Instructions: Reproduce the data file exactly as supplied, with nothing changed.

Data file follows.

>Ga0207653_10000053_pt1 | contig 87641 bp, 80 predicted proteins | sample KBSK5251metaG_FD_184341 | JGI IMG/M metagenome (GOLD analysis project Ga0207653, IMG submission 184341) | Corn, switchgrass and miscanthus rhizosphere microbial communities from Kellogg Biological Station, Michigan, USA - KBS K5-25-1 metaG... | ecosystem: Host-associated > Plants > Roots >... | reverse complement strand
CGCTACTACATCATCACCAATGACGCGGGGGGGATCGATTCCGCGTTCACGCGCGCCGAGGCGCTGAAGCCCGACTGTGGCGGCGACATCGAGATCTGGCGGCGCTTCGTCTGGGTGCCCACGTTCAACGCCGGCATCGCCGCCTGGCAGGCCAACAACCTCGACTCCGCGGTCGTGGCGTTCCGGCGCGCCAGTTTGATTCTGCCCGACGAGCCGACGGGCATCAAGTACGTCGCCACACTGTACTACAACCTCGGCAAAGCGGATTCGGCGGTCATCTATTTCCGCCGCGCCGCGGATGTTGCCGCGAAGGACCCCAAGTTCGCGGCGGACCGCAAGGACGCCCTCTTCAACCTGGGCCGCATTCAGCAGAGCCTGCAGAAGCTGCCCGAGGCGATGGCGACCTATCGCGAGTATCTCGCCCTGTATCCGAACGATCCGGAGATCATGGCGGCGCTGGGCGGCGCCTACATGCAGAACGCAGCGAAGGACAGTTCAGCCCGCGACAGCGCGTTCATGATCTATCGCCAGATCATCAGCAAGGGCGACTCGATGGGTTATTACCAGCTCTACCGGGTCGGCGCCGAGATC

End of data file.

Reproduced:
>Ga0207653_10000053_pt1 | contig 87641 bp, 80 predicted proteins | sample KBSK5251metaG_FD_184341 | JGI IMG/M metagenome (GOLD analysis project Ga0207653, IMG submission 184341) | Corn, switchgrass and miscanthus rhizosphere microbial communities from Kellogg Biological Station, Michigan, USA - KBS K5-25-1 metaG... | ecosystem: Host-associated > Plants > Roots >... | reverse complement strand
CGCTACTACATCATCACCAATGACGCGGGGGGGATCGATTCCGCGTTCACGCGCGCCGAGGCGCTGAAGCCCGACTGTGGCGGCGACATCGAGATCTGGCGGCGCTTCGTCTGGGTGCCCACGTTCAACGCCGGCATCGCCGCCTGGCAGGCCAACAACCTCGACTCCGCGGTCGTGGCGTTCCGGCGCGCCAGTTTGATTCTGCCCGACGAGCCGACGGGCATCAAGTACGTCGCCACACTGTACTACAACCTCGGCAAAGCGGATTCGGCGGTCATCTATTTCCGCCGCGCCGCGGATGTTGCCGCGAAGGACCCCAAGTTCGCGGCGGACCGCAAGGACGCCCTCTTCAACCTGGGCCGCATTCAGCAGAGCCTGCAGAAGCTGCCCGAGGCGATGGCGACCTATCGCGAGTATCTCGCCCTGTATCCGAACGATCCGGAGATCATGGCGGCGCTGGGCGGCGCCTACATGCAGAACGCAGCGAAGGACAGTTCAGCCCGCGACAGCGCGTTCATGATCTATCGCCAGATCATCAGCAAGGGCGACTCGATGGGTTATTACCAGCTCTACCGGGTCGGCGCCGAGATC